RIOS’s Echo Street West development in Atlanta recalls a railroad past

Along the BeltLine

RIOS’s Echo Street West development in Atlanta recalls a railroad past

Echo Street West connects to a recent expansion of Atlanta’s Belt Line trail system. (Gregg Willett)
Brought to you by:

Architect: RIOS
Location: Atlanta
Completion Date: 2023

Echo Street West is a new mixed use development designed and master planned by RIOS. The project is sited at the confluence of several neighborhoods in northwest Atlanta and takes advantage of a recently completed expansion to Atlanta’s BeltLine initiative.

The 19-acre development comprises at least 10 distinct structures constructed at different scales. These buildings accommodate a variety of programs, including, housing, office, retail, residential, and entertainment. A 248,000-square-foot office building is the focal point of the site, and its largest component. The offices are enclosed by an exoskeleton of structural steel beams, girders, and columns which uphold a system of patios and exterior walkways inspired by vernacular southern porches. Through its use of steel, the building responds to the industrial history of the neighborhood.

The planning of the site retained much of the areas natural woodland landscape. (Courtesy RIOS)

In 2018, the city of Atlanta purchased a nearly 2-mile segment of unused railway track along the former Kudzu line, transforming the land into a pedestrian trail. This project was an expansion of Atlanta’s larger BeltLine initiative, which has reimagined the networks of railroad tracks encircling the city as a series of trails, parks, and light rail lines.

Previously, this segment of rail separated English Avenue from adjacent neighborhoods, like West Midtown, and the Georgia Tech campus. Echo Street West is located on the eastern edge of English Avenue.

Prior to construction, the site was largely vacant save for a few clusters of small industrial buildings. Several of the existing structures were retrofitted by ASD/SKY, an Atlanta–based practice, and incorporated into the masterplan. On the northern end of the site, an events center and art studio use the shell of an old chemical building. To the south, two small structures were repurposed for retail tenants.

Along the BeltLine connector trail, Dwell Design Studio designed a 276-unit residential building with leasable commercial spaces on the ground floor. The eastern boundary of the development is delineated by the aforementioned office building, designed by RIOS, which is curved in plan, referencing the arching geometry of the Kudzu railroad spur. A grouping of smaller auxiliary office and commercial spaces surround the office building, organized around a landscaped plaza.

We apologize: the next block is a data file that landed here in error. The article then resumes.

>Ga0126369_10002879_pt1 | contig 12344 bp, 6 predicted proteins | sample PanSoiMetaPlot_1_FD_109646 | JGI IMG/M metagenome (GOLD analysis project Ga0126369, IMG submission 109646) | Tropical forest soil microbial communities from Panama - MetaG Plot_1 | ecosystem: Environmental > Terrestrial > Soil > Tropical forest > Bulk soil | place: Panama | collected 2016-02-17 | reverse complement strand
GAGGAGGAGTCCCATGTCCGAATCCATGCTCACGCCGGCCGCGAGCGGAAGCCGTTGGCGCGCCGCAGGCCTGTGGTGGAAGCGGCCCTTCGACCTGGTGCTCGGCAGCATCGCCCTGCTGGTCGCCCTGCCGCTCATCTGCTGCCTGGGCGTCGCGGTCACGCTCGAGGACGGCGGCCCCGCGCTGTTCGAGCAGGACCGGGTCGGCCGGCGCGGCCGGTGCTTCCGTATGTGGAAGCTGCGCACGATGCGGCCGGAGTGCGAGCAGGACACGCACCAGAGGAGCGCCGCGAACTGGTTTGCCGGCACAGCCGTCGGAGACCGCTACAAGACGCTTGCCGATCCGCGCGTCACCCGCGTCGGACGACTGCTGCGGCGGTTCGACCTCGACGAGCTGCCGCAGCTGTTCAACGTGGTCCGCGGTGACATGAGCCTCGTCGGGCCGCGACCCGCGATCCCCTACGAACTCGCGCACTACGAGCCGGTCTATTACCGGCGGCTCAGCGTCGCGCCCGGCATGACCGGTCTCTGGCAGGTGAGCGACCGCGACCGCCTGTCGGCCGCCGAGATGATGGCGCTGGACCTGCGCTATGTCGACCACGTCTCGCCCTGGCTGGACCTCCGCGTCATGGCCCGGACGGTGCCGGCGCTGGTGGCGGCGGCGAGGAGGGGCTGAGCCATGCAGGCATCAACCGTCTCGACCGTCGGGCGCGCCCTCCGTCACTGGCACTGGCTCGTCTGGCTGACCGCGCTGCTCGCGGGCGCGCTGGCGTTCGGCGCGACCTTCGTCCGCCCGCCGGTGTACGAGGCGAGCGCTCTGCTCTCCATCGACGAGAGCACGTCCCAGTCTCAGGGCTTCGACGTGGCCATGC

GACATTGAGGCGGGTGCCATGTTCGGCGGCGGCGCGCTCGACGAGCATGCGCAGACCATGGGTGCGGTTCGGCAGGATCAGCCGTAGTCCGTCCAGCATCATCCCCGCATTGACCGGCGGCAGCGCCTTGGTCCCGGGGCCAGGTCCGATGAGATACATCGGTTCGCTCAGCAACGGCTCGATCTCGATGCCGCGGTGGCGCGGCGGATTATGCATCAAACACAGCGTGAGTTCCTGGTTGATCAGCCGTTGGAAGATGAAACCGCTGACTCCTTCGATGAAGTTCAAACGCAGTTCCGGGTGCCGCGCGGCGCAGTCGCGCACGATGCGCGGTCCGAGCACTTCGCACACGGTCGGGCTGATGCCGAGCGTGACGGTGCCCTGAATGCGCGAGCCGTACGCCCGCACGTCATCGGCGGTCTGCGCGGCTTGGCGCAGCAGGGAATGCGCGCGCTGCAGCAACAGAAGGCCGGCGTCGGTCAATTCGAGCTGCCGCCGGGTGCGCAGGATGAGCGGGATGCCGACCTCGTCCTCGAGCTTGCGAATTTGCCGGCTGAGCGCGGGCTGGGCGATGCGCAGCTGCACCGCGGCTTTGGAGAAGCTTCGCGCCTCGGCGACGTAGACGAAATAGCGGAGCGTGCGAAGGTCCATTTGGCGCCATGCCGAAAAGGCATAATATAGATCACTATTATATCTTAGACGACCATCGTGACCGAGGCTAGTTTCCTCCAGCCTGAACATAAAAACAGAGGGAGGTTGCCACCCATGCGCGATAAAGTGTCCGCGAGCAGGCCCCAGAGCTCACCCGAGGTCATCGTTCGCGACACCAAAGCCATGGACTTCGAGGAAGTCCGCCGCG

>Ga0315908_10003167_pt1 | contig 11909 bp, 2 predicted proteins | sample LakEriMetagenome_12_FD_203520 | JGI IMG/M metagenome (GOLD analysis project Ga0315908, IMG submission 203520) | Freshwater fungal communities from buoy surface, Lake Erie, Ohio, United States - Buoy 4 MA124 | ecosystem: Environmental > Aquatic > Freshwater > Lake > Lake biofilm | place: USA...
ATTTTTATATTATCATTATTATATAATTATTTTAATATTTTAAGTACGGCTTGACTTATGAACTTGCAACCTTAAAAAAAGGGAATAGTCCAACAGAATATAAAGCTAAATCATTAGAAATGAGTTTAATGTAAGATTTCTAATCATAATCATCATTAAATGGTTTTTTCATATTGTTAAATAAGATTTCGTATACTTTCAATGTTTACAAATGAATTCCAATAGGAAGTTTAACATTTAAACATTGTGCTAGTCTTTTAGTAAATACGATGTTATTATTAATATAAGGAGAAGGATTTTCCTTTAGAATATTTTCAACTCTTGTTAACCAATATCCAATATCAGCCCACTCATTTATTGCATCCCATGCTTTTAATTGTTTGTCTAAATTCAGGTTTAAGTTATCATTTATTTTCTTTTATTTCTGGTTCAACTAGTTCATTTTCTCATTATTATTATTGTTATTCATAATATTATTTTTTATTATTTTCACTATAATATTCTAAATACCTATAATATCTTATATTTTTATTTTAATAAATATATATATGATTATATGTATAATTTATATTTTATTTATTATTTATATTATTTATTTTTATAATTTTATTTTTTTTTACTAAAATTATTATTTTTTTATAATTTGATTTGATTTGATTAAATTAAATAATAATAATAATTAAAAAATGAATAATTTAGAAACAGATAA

Exposed CLT overhangs adorn the exterior walkways. (Gregg Willett)

To reduce embodied carbon, the office and supporting buildings were designed with a hybrid cross-laminated timber (CLT) structural system instead of traditional concrete slabs. CLT could not be specified for the entirety of the large office building, as timber’s short span would have required too many columns and disrupted the floor plate. For this reason steel beams and columns were used, allowing for open floor plans. Echo Street West’s smaller buildings feature exposed timber trusses and cross beams, as well as a brick enclosure.

Wooden trusses were used in the construction of the low-rise brick buildings. (Gregg Willett)

The architects worked hard to leave the CLT system exposed and visible. Mark Motonaga, partner and creative director at RIOS, told AN that the team worked to highlight “the beauty and warmth of the wood. It was really important to us that it not be fireproofed and covered with drywall or spray on.” Had the building been high-rise, the architects likely would have had to cover the timber, due to stricter fire codes.

Curvature in the facade of the office building was achieved through the use of segmented steel beams and a window wall system. This choice bypassed the difficulty of specifying custom curved steel and glass. Motonaga added that RIOS “always tries to use off the shelf profiles and modules, systems that could be disassembled and reused” in their projects.

According to the firm, the four story building is “Altanta’s first exterior core office building.” (Gregg Willett)

The office building also eschews a traditional central lobby. Instead, glazed staircase and elevator towers were located on the sides of the structure, connecting to a system of exterior walkways. Walkways double as shaded overhangs, particularly on the southern elevation, allowing the office to maintain a glazed surface and improve occupant comfort. Large ceiling fans were also implemented within these corridors.

Exterior elevator core and stair wells replace a traditional central lobby. (Gregg Willett)

The interior of the buildings take advantage of a variable refrigerant flow HVAC system. This allows for more precise temperature control within different portions of the building, improving energy performance. Motonaga elaborated, “VRF allows for more precise zoning. The HVAC system can be linked to a door or window so that when you open it, that zone can turn off.”

When masterplanning the site, RIOS worked to maintain its natural topography, preserving rolling hills instead of flattening the plane. Large portions of the development were devoted to landscaped spaces which include a community lawn, dog park, orchard, nursery, and community garden. A subterranean parking garage was engineered beneath the office building to maximize pedestrian usability and landscaping above ground.

Project Specifications